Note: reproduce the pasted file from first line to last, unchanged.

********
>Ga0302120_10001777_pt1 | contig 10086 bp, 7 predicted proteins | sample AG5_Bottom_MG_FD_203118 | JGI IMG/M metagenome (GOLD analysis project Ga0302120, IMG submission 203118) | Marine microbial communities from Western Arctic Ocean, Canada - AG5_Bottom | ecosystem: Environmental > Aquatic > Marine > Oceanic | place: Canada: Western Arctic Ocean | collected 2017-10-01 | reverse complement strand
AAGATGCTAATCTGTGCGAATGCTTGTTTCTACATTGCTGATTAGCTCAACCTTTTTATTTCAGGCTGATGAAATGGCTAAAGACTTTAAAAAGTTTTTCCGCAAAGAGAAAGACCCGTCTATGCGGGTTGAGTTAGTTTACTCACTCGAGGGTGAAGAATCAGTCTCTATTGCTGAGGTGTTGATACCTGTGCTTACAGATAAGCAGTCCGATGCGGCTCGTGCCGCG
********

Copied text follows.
>Ga0302120_10001777_pt1 | contig 10086 bp, 7 predicted proteins | sample AG5_Bottom_MG_FD_203118 | JGI IMG/M metagenome (GOLD analysis project Ga0302120, IMG submission 203118) | Marine microbial communities from Western Arctic Ocean, Canada - AG5_Bottom | ecosystem: Environmental > Aquatic > Marine > Oceanic | place: Canada: Western Arctic Ocean | collected 2017-10-01 | reverse complement strand
AAGATGCTAATCTGTGCGAATGCTTGTTTCTACATTGCTGATTAGCTCAACCTTTTTATTTCAGGCTGATGAAATGGCTAAAGACTTTAAAAAGTTTTTCCGCAAAGAGAAAGACCCGTCTATGCGGGTTGAGTTAGTTTACTCACTCGAGGGTGAAGAATCAGTCTCTATTGCTGAGGTGTTGATACCTGTGCTTACAGATAAGCAGTCCGATGCGGCTCGTGCCGCG